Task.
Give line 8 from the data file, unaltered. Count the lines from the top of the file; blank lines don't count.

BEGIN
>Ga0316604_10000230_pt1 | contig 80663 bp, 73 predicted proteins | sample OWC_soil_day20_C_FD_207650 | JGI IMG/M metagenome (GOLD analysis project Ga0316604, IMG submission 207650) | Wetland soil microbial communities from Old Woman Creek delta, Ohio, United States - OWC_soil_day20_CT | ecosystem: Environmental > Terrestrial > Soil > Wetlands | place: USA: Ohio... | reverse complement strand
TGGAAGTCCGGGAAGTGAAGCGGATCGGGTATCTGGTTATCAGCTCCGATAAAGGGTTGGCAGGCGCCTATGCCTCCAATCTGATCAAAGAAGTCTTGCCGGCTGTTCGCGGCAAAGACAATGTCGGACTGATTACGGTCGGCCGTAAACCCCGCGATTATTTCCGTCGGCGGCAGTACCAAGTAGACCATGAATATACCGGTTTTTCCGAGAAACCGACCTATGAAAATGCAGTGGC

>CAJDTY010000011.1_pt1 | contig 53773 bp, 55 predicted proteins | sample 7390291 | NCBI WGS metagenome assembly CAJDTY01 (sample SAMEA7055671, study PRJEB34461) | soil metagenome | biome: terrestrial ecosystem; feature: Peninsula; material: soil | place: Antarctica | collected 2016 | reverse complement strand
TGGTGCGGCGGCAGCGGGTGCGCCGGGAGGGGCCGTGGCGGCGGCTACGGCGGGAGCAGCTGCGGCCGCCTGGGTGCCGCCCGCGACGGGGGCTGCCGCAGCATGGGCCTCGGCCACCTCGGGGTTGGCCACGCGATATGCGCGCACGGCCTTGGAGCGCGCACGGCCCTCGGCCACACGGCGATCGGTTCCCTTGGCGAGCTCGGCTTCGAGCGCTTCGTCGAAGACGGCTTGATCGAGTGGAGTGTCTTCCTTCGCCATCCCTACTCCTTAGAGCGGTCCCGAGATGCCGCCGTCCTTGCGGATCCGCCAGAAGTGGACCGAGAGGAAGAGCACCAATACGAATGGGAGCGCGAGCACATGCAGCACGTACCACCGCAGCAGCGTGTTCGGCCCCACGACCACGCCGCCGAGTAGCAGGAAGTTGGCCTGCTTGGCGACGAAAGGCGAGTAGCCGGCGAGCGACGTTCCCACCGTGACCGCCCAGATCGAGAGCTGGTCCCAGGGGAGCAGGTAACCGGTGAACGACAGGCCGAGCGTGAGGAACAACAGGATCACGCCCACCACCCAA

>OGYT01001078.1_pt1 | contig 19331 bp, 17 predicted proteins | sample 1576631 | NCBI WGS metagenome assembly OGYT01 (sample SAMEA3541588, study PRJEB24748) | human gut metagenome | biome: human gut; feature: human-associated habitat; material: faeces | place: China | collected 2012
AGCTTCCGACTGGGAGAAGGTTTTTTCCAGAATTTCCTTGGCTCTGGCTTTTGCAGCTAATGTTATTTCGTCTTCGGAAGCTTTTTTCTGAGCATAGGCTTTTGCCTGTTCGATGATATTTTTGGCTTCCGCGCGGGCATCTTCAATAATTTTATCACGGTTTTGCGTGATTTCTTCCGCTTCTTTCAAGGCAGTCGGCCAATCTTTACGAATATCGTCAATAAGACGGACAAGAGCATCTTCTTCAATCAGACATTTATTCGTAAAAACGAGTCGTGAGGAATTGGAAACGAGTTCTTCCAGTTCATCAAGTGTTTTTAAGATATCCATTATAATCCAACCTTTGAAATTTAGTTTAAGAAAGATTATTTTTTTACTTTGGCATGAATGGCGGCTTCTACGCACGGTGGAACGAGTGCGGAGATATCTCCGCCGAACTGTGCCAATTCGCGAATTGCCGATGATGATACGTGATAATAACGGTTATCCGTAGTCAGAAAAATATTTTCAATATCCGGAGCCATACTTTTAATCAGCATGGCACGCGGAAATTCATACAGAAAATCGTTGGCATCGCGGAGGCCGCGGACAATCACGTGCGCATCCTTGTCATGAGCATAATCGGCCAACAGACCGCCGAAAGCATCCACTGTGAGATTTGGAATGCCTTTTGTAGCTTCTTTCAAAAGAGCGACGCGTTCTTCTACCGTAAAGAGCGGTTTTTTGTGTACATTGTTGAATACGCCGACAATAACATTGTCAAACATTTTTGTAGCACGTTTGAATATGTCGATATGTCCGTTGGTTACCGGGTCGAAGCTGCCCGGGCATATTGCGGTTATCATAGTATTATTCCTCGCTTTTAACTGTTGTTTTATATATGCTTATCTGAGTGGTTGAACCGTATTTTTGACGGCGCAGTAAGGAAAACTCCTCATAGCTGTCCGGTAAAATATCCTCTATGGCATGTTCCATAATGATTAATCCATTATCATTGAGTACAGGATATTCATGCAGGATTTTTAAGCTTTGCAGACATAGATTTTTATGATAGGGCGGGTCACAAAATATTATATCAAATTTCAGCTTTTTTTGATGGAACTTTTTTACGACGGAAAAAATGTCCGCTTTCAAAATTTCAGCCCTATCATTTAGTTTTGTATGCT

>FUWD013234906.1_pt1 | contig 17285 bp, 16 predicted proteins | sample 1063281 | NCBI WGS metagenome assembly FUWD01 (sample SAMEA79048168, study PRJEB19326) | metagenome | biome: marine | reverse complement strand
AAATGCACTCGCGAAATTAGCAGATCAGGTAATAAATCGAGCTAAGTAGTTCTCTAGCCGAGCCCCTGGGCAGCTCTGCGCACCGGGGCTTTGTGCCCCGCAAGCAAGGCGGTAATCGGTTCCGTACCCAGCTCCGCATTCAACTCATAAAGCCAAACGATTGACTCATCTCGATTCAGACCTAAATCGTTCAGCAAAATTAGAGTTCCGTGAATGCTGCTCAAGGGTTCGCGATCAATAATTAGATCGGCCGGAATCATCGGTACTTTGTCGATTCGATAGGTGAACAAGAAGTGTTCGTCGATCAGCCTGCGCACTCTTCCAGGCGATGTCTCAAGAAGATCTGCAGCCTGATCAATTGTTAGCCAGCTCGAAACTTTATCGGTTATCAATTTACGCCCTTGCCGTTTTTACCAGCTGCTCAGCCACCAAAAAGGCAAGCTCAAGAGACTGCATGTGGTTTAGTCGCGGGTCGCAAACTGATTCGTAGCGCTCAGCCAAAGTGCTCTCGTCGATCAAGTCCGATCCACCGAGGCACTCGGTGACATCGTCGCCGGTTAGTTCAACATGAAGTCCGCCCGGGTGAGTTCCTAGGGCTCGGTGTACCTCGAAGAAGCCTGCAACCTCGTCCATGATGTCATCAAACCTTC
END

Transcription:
AAATGCACTCGCGAAATTAGCAGATCAGGTAATAAATCGAGCTAAGTAGTTCTCTAGCCGAGCCCCTGGGCAGCTCTGCGCACCGGGGCTTTGTGCCCCGCAAGCAAGGCGGTAATCGGTTCCGTACCCAGCTCCGCATTCAACTCATAAAGCCAAACGATTGACTCATCTCGATTCAGACCTAAATCGTTCAGCAAAATTAGAGTTCCGTGAATGCTGCTCAAGGGTTCGCGATCAATAATTAGATCGGCCGGAATCATCGGTACTTTGTCGATTCGATAGGTGAACAAGAAGTGTTCGTCGATCAGCCTGCGCACTCTTCCAGGCGATGTCTCAAGAAGATCTGCAGCCTGATCAATTGTTAGCCAGCTCGAAACTTTATCGGTTATCAATTTACGCCCTTGCCGTTTTTACCAGCTGCTCAGCCACCAAAAAGGCAAGCTCAAGAGACTGCATGTGGTTTAGTCGCGGGTCGCAAACTGATTCGTAGCGCTCAGCCAAAGTGCTCTCGTCGATCAAGTCCGATCCACCGAGGCACTCGGTGACATCGTCGCCGGTTAGTTCAACATGAAGTCCGCCCGGGTGAGTTCCTAGGGCTCGGTGTACCTCGAAGAAGCCTGCAACCTCGTCCATGATGTCATCAAACCTTC